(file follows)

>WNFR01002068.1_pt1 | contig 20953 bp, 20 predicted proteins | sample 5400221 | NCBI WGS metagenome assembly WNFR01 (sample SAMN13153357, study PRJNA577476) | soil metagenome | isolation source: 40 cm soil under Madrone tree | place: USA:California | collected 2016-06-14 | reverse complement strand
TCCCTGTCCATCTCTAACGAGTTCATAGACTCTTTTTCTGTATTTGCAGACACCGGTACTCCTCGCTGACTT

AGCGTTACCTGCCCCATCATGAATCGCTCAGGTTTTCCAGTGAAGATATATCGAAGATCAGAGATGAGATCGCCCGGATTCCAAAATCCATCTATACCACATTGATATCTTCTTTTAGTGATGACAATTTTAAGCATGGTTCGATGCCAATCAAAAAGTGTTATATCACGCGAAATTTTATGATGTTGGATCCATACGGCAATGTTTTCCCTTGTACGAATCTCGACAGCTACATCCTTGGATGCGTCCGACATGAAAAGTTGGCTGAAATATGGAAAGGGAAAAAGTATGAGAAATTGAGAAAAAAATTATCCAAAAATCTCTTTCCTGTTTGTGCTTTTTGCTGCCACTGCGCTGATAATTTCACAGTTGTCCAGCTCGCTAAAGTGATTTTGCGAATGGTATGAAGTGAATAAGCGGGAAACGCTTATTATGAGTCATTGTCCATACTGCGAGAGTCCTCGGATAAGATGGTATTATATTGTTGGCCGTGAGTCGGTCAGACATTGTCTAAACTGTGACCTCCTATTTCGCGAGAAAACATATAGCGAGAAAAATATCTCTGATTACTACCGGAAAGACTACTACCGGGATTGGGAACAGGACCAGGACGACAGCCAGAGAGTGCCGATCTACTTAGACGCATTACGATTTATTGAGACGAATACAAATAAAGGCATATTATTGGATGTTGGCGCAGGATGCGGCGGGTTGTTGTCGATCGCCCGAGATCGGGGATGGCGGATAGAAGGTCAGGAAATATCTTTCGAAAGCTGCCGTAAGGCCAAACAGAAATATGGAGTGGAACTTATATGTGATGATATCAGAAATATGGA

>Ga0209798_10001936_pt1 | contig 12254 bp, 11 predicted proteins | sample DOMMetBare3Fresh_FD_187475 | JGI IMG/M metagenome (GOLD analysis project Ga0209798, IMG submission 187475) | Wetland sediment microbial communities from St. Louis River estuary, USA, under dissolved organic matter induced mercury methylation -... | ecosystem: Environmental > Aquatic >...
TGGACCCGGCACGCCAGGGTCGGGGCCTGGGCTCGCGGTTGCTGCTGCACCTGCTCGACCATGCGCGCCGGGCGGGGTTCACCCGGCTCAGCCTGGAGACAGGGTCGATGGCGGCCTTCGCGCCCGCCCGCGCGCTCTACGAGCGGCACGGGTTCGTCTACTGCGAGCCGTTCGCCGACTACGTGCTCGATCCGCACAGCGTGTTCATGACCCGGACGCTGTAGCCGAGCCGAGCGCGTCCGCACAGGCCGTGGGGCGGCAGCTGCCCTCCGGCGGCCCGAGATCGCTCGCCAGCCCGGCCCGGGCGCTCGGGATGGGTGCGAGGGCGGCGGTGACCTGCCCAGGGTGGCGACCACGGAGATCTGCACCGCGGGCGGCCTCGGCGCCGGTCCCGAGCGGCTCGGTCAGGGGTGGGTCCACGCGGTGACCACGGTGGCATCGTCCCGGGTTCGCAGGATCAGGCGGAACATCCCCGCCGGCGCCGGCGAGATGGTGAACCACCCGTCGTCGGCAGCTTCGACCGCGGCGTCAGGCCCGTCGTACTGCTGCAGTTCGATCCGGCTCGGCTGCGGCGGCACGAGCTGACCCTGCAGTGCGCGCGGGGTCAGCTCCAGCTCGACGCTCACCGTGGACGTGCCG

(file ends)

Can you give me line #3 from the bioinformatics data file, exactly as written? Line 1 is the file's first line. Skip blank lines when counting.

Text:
AGCGTTACCTGCCCCATCATGAATCGCTCAGGTTTTCCAGTGAAGATATATCGAAGATCAGAGATGAGATCGCCCGGATTCCAAAATCCATCTATACCACATTGATATCTTCTTTTAGTGATGACAATTTTAAGCATGGTTCGATGCCAATCAAAAAGTGTTATATCACGCGAAATTTTATGATGTTGGATCCATACGGCAATGTTTTCCCTTGTACGAATCTCGACAGCTACATCCTTGGATGCGTCCGACATGAAAAGTTGGCTGAAATATGGAAAGGGAAAAAGTATGAGAAATTGAGAAAAAAATTATCCAAAAATCTCTTTCCTGTTTGTGCTTTTTGCTGCCACTGCGCTGATAATTTCACAGTTGTCCAGCTCGCTAAAGTGATTTTGCGAATGGTATGAAGTGAATAAGCGGGAAACGCTTATTATGAGTCATTGTCCATACTGCGAGAGTCCTCGGATAAGATGGTATTATATTGTTGGCCGTGAGTCGGTCAGACATTGTCTAAACTGTGACCTCCTATTTCGCGAGAAAACATATAGCGAGAAAAATATCTCTGATTACTACCGGAAAGACTACTACCGGGATTGGGAACAGGACCAGGACGACAGCCAGAGAGTGCCGATCTACTTAGACGCATTACGATTTATTGAGACGAATACAAATAAAGGCATATTATTGGATGTTGGCGCAGGATGCGGCGGGTTGTTGTCGATCGCCCGAGATCGGGGATGGCGGATAGAAGGTCAGGAAATATCTTTCGAAAGCTGCCGTAAGGCCAAACAGAAATATGGAGTGGAACTTATATGTGATGATATCAGAAATATGGA